22 November 2011


There was no voting scandal in the end as, finally, Russell Grant bid farewell to Strictly Come Dancing. He had been entertaining, willing, self-deprecating and humorous to the limit, but the timing of his exit was spot on.

His now familiar position at the bottom of the leader board was cemented by a public vote that the programme actually seemed to cock up in using its "no particular order" policy for announcing the results. The two participants immediately above him - Robbie Savage and Anita Dobson - were the first two to have their safety confirmed, making the eventual confirmation of Grant's exit something of a non-event. Ultimately, it was the clinical Aussie plaything Holly Valance, fifth of the eight, who stood beside him as the other celebrity in danger and although one wondered briefly if we were about to witness a genuine outrage that would have surpassed anything Ann Widdecombe's shtick last year attained, the result was obvious.

Len Goodman said, not entirely without a menacing tone, that we'd remember Russell Grant flying out of his camp cannon for years to come. He was right of course, but I thought it was a dreadfully executed stunt. A potentially great idea ruined by the desire to make spectacle outweigh substance. That Grant emerged very slowly and with his belly attached to some kind of protective toboggan made it all the more pointless. He then landed on the deck and proceeded to parade and point rather than dance, something which even a man of his limited abilities had admirably managed to avoid in previous weeks. He and his partner thought about the setting - Wembley Arena, 6,000 people - far too much, and forgot about the contest.

From his point of view, that was a pity, because there were enough weaknesses in his nearest rivals to give him half a prayer of surviving another week had he done a better job. Savage isn't improving enough and cannot convince the judges at all; Dobson is only as good as she was in the first fortnight, which is a real worry for her; Valance has ability but doesn't seem remotely emotional about it at all; and her Aussie compatriot Jason Donovan is in danger of seeing his considerable chances ruined by his own intensity. His missing steps within a jive that had been built up and built up by others as potentially one to ape the Halfpenny standard of seven years ago could be the starting point of a breakdown before our very eyes. His perfectionism and professionalism is proving to be part of the problem rather than the solution. He needs to lighten up.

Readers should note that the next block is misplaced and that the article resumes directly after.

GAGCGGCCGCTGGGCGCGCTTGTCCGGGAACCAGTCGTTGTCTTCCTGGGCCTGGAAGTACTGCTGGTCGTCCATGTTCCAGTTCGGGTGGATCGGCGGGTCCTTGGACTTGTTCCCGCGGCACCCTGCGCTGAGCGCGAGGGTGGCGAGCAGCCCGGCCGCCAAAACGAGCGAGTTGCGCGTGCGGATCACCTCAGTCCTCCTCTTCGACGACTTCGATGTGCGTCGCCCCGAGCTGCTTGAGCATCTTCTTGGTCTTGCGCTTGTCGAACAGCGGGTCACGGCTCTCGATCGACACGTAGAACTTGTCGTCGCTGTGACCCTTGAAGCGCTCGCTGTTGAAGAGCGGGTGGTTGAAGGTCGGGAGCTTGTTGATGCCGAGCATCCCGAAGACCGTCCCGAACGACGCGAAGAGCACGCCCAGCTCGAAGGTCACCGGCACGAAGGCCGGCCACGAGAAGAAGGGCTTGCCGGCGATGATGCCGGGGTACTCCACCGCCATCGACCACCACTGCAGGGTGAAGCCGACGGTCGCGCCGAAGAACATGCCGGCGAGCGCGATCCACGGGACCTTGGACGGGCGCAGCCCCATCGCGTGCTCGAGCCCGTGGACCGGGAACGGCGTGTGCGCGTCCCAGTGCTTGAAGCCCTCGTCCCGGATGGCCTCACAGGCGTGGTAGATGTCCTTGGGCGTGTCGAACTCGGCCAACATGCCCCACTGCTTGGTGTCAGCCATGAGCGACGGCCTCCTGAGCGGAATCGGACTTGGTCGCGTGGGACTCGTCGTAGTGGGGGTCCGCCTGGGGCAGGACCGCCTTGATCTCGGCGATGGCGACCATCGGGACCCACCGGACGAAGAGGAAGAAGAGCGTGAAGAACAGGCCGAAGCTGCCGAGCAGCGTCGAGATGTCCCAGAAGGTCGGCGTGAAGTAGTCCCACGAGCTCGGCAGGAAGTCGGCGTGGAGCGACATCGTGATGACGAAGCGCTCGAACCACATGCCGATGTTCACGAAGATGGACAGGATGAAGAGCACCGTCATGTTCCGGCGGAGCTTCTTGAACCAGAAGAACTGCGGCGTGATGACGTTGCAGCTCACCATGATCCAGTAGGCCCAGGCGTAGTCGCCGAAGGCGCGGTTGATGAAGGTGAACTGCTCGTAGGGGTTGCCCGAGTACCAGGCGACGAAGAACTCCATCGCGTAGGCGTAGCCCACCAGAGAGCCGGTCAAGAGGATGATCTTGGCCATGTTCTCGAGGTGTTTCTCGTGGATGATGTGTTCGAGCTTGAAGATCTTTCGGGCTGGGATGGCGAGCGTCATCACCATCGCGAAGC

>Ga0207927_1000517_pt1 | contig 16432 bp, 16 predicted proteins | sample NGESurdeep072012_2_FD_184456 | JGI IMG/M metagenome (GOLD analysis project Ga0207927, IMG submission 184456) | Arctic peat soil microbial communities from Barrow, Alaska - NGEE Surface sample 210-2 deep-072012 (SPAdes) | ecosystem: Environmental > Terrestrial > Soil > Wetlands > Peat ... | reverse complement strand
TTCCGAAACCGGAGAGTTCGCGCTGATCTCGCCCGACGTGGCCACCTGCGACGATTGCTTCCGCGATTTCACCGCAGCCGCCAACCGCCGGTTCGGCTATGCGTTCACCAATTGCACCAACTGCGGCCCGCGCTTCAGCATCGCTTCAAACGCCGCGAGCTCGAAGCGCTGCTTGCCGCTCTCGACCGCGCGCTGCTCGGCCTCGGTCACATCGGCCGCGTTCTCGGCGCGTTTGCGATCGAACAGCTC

Still, all of the aforementioned remain, and Grant has gone. With the comic relief confined to the audience from now on, the competition again can restart, just as it did when Nancy Dell'Olio got the shepherd's crook three weeks ago. The remaining septet are all winners in the making, but right now only Harry Judd is obvious. Chelsee Healey is hot on his trail and the surprise package Alex Jones needs to be taken seriously - in the past slowburning improvers like Darren Gough and Chris Hollins have overwhelmed more instantly gifted rivals to peak just at the right time. It helps that Jones has come across as witty, humble and affable, attributes that we had not been previously able to see from someone whose national profile had been 100 per cent in front of an autocue.

As for the show, it just didn't work. Of course, it was fine for the crowd packed into Wembley Arena, the admission fees of whom had contributed a six-figure sum to Children In Need, but for the dancers and television viewers - the two most important sectors in all this madness - it wasn't good. The floor was too big for some of the less fit competitors while we at home were forever seeing crew sneaking around while hearing bad echoes and wrongly activated microphones. For what it's worth, however, it did seem to be one of Bruce Forsyth and Tess Daly's best performances as a presenting team, and the main man himself has been much less prone to error in general this year. And Bruno Tonioli really, really made me laugh.

I keep changing my mind, but at the moment it's a brave person who backs anyone other than Judd or Healey for the title. Much will depend on whether ultimately they have the personality to match their dancing, deficiencies that have done for other competitors at the last minute in the past. The biggest personality has now gone, but he wasn't a dancer, so now on likeability we're looking at Dobson and Savage. The best dancers are lacking personality and profile, while the best personalities are lacking as dancers, so maybe someone in the middle - someone who can combine a bit of ability with a smidge of character - has a better chance of winning this thing than they realise.